Customer rewards programs come in all shapes and sizes. From reward or loyalty points offered on every transaction to special discounts and email campaigns targeted at your top customers, customer rewards programs can offer immense value to your business. Some of the benefits include: increasing sales and revenue; maximizing customer satisfaction; generating customer loyalty; and gaining valuable data about your customers. However, if you don’t plan properly or if you overlook crucial details, you might not get the benefits you expect from your customer rewards programs.
Our team has many years of experience helping retailers succeed. In that time, we’ve picked up some top tips for rewards program management and implementation. In this week’s blog post, we share a couple of these tips with you to help ensure that any rewards programs you undertake not only meet, but exceed your goals.
1. Get clear on your goals.
Do you want to increase the size of a customer’s average purchase, increase their purchase frequency, or increase the number of customer-to-customer referrals? Whatever your goals, ensure they have a measurable outcome (like average receipt value). This will help you choose which customer rewards program to implement – and determine whether or not it’s successful.
2. Know the drawbacks and benefits of different approaches.
For example, there are some major differences between discounts for VIP customers and a rewards points system. With VIP discounts or pricing, you can apply different discounts to each sale according to each customer’s profile. However, with most loyalty points programs, all customers typically earn the same number of points per dollar spent. So, by using discounts, you can still reward all your customers, but your best customers will get deeper discounts than everyone else. On the other hand, a loyalty points program rewards all customers equally, but only applies the reward when the customer redeems their points. So one-time customers don’t cost you anything – plus you can control your customers’ ability to cash in points by setting minimum transactions values before points can be redeemed.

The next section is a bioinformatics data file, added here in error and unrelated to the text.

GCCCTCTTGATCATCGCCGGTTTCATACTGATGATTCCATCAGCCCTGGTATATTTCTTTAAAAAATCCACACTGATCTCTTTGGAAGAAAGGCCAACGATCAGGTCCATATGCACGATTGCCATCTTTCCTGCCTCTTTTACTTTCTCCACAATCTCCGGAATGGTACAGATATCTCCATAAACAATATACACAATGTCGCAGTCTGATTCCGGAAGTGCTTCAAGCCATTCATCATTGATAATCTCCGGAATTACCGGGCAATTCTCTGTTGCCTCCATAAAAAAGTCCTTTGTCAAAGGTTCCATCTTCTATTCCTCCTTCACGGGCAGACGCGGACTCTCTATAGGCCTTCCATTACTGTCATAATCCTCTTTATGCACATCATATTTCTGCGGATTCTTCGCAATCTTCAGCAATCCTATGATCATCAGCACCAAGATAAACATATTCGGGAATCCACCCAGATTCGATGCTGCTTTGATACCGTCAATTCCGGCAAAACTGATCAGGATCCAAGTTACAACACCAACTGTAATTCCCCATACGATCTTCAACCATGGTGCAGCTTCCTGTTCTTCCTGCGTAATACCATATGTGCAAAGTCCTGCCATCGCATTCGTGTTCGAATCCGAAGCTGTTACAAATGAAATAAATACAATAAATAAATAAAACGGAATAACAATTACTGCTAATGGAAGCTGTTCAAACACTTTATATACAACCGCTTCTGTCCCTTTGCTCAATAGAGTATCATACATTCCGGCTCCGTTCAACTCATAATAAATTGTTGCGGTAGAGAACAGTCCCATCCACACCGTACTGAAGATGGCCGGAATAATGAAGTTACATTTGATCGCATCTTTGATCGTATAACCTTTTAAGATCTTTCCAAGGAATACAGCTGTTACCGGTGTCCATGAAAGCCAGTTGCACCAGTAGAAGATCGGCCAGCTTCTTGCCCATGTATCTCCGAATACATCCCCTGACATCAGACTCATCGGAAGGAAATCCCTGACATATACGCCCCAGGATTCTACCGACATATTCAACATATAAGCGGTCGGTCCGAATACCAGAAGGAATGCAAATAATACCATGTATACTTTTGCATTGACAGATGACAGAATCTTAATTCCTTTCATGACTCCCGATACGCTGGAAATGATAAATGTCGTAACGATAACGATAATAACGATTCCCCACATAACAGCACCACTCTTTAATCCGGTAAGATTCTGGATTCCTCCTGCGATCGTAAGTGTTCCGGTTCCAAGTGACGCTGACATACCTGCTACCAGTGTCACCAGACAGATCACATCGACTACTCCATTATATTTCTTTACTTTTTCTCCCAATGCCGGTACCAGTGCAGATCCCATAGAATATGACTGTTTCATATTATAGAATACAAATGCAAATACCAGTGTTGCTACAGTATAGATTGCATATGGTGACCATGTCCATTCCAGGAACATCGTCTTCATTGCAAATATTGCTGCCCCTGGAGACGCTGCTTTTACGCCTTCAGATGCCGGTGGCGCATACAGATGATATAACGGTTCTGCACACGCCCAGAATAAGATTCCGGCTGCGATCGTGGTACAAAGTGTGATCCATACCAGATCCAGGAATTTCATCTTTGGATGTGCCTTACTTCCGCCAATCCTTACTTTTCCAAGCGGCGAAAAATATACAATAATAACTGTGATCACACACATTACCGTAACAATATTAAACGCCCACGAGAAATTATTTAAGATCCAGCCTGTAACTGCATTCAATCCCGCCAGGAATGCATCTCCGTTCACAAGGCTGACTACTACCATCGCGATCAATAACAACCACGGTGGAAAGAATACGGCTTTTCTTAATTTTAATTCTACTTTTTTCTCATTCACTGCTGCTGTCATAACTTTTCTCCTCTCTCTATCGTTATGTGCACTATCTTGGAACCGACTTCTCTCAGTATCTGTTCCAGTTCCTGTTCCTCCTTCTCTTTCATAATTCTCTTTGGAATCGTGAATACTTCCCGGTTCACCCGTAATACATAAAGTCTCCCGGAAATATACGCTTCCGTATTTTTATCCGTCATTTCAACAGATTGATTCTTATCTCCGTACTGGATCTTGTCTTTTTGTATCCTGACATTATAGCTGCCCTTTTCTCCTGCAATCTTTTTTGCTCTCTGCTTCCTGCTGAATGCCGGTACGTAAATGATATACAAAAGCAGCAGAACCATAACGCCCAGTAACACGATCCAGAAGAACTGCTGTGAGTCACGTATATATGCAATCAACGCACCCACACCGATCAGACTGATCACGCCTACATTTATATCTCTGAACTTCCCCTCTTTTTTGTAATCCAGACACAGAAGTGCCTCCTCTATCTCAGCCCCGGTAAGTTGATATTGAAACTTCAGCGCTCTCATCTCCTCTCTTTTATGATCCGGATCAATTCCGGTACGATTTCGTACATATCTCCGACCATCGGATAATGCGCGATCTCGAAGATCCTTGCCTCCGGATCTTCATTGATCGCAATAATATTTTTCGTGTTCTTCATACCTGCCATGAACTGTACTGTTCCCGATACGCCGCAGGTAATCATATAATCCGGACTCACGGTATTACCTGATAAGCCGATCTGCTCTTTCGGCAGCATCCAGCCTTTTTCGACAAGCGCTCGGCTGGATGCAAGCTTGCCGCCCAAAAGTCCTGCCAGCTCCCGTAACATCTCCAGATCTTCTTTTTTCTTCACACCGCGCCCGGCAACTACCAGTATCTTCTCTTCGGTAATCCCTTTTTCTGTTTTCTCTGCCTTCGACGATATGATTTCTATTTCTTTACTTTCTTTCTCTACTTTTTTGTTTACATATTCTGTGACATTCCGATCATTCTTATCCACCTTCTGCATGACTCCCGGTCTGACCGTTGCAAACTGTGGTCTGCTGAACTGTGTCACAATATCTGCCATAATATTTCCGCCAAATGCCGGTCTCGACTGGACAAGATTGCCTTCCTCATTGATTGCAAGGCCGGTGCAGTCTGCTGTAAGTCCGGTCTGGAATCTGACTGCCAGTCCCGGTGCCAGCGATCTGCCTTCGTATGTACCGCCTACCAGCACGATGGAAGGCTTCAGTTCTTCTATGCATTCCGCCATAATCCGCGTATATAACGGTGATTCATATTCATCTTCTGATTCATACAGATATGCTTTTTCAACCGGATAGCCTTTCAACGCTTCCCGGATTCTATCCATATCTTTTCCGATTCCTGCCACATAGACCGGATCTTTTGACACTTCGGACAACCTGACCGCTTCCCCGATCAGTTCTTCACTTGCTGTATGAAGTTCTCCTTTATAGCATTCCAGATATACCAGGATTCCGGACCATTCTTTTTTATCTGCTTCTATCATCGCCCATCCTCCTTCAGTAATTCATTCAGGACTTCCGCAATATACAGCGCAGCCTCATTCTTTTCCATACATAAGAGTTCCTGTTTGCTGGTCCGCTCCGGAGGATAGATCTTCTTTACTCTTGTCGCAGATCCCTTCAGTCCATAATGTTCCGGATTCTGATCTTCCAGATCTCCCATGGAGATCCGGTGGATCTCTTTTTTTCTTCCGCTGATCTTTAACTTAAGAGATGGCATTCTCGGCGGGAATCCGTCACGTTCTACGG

Every system has its own unique drawbacks and advantages. Do your investigating and determine which method will best meet your goals.
3. Take note of excluded products.
If you’re running a loyalty points program, you may want to exclude low-margin products from the program – as well as products like gift cards and gift certificates. To make this easier, link any “exempt” products to a Classification called ‘No Rewards’ in your POS system. This will help you exclude those items when you’re creating your points program by importing a list of valid Products that will accumulate points.
4. Watch your margins.
If you offer additional discounts or allow customers to redeem points, don’t forget that those deductions will eat into your margins. Keep in mind the value of points when determining both your regular and sale pricing. Beware of “double dipping” where an in-store promotion combined with a customer discount might result in selling some products below cost.
5. Measure your results.
Remember those goals you set at the beginning? It’s time to refer back to them. Once you’ve had your program running for a while, start running reports to determine how your numbers compare to the measurable goals you originally set. Armed with that information, you may find that your program needs some tweaking. If all looks satisfactory, you’re good to continue; but don’t forget to review your program’s results on a regular basis to ensure its success.